How many days do I need to
homeschool my kids?
Hmm, now that’s a good question. If you do some research, you will find most states require 180 days of instruction, Hawaii being one of them. That being said, the 180 day instruction requirement is not specified in Hawaii’s homeschool law, the Chapter 12 Rule Compulsory Attendance Exceptions.
But the 180 days may be a good rule of thumb to follow.
Many curriculum providers have organized their lessons to be taught over a course of 180 days. That calculates to 36 weeks, 5 days a week. So if you follow the curriculum, your child will be instructed for 180 days. Some curricula are written for 32-34 weeks, allowing homeschools some flexibility.
In high school, hours of instruction transform into credits. One credit is viewed as 180 hours of study; anecdotally, 160 hours has also been acceptable. So, if you use a program with 180 lessons and your child completes all the lessons, you can assign your student the high school credit for that subject.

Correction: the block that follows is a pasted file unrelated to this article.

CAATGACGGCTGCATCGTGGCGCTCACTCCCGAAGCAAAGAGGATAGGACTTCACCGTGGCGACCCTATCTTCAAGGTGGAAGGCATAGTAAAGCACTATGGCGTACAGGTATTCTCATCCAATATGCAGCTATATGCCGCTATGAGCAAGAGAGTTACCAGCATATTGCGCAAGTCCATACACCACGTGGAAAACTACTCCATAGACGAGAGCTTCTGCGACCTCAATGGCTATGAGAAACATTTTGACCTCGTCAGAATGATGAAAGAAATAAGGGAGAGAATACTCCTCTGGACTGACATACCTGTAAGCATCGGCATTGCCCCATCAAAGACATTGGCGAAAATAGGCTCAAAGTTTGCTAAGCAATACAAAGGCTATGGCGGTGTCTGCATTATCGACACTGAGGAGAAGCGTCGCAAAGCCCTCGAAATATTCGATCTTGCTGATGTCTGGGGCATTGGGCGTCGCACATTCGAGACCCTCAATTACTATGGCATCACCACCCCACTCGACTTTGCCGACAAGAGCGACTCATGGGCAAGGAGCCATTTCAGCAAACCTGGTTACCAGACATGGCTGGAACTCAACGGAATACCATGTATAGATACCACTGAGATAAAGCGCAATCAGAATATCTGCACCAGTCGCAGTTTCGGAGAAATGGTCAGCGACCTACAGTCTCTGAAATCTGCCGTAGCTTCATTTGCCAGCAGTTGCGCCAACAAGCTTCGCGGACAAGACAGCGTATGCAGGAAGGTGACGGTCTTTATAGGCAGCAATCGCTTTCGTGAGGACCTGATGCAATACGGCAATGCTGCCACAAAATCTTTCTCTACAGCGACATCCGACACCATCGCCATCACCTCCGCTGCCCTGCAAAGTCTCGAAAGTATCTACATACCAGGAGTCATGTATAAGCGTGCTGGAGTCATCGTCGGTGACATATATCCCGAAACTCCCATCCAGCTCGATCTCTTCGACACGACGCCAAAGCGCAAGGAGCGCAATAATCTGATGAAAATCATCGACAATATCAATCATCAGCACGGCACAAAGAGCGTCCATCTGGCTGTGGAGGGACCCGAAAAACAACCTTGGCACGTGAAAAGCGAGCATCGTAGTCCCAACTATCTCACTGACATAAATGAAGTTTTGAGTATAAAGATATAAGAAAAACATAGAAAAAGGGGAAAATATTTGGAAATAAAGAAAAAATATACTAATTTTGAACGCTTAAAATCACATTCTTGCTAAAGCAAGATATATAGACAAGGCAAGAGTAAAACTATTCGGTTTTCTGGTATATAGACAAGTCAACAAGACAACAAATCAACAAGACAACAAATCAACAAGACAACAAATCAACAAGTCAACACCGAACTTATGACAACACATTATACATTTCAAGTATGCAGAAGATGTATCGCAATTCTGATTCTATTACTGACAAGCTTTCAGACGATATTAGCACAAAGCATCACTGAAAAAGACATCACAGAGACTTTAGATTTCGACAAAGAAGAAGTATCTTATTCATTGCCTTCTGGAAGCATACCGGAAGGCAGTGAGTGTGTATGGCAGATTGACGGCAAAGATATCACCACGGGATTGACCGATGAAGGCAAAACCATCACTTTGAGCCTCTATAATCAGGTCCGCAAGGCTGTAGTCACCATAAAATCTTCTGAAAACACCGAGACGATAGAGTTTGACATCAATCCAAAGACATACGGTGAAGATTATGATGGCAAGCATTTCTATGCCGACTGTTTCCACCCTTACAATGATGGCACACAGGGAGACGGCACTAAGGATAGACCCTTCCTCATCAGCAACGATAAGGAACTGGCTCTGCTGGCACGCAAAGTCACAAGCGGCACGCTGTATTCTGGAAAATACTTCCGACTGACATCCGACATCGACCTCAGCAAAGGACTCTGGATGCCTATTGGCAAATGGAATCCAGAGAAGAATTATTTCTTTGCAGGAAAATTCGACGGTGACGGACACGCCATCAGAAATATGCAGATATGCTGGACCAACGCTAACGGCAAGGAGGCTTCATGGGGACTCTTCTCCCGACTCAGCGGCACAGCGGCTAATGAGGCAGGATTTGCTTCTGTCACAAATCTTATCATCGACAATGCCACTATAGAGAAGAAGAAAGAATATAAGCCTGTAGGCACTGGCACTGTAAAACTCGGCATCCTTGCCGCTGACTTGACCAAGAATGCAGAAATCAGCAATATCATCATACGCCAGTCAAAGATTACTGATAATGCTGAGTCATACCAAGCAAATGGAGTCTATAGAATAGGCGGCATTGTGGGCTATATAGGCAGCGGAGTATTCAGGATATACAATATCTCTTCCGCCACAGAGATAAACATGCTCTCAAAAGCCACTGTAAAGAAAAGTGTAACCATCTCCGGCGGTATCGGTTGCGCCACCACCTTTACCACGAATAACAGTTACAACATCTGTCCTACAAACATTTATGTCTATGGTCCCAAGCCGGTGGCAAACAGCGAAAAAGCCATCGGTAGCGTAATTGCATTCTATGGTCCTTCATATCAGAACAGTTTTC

One of the beauties of homeschooling is the flexibility. Let’s say you use a math curriculum that has 180 lessons. Your math loving student completes all 180 lessons in 130 days. Must be a genius! You can check math off for the year or you can begin the next level of math. At the end of 2 years your child may have completed 3 math levels. And if your student is gifted in math, he/she could earn college math credits at a community college while still in high school.
On the other hand, if math is more challenging for your student, you can proceed at a slower pace. Maybe it will take more than 180 days and you may need to set up your school year to do year round schooling. In high school, even though it may have taken more than 180 days to complete the curriculum, you can still assign the one credit for the course.
Bottom line, although 180 days of instruction appears to be the magic number, you, the parent-teacher can flex (within reason) the number of days to best meet the needs of your child.